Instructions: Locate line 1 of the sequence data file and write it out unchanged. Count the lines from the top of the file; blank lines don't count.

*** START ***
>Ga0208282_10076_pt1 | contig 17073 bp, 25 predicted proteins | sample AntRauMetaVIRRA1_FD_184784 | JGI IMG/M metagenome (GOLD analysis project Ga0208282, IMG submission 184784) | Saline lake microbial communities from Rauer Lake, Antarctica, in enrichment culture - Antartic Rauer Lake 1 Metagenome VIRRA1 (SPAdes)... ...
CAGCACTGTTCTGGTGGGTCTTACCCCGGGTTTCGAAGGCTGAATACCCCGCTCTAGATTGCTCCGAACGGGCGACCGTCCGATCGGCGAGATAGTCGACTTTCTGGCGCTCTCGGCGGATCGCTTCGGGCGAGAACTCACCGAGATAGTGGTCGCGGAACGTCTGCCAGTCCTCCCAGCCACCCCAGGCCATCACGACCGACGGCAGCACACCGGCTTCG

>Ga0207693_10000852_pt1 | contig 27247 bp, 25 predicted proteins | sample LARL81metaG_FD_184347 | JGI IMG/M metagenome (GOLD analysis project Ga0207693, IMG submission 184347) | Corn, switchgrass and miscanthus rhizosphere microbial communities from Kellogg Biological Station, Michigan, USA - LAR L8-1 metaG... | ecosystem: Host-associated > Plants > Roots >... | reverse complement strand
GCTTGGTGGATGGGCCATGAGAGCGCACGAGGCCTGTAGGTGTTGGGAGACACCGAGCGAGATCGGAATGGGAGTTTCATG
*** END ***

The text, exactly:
>Ga0208282_10076_pt1 | contig 17073 bp, 25 predicted proteins | sample AntRauMetaVIRRA1_FD_184784 | JGI IMG/M metagenome (GOLD analysis project Ga0208282, IMG submission 184784) | Saline lake microbial communities from Rauer Lake, Antarctica, in enrichment culture - Antartic Rauer Lake 1 Metagenome VIRRA1 (SPAdes)... ...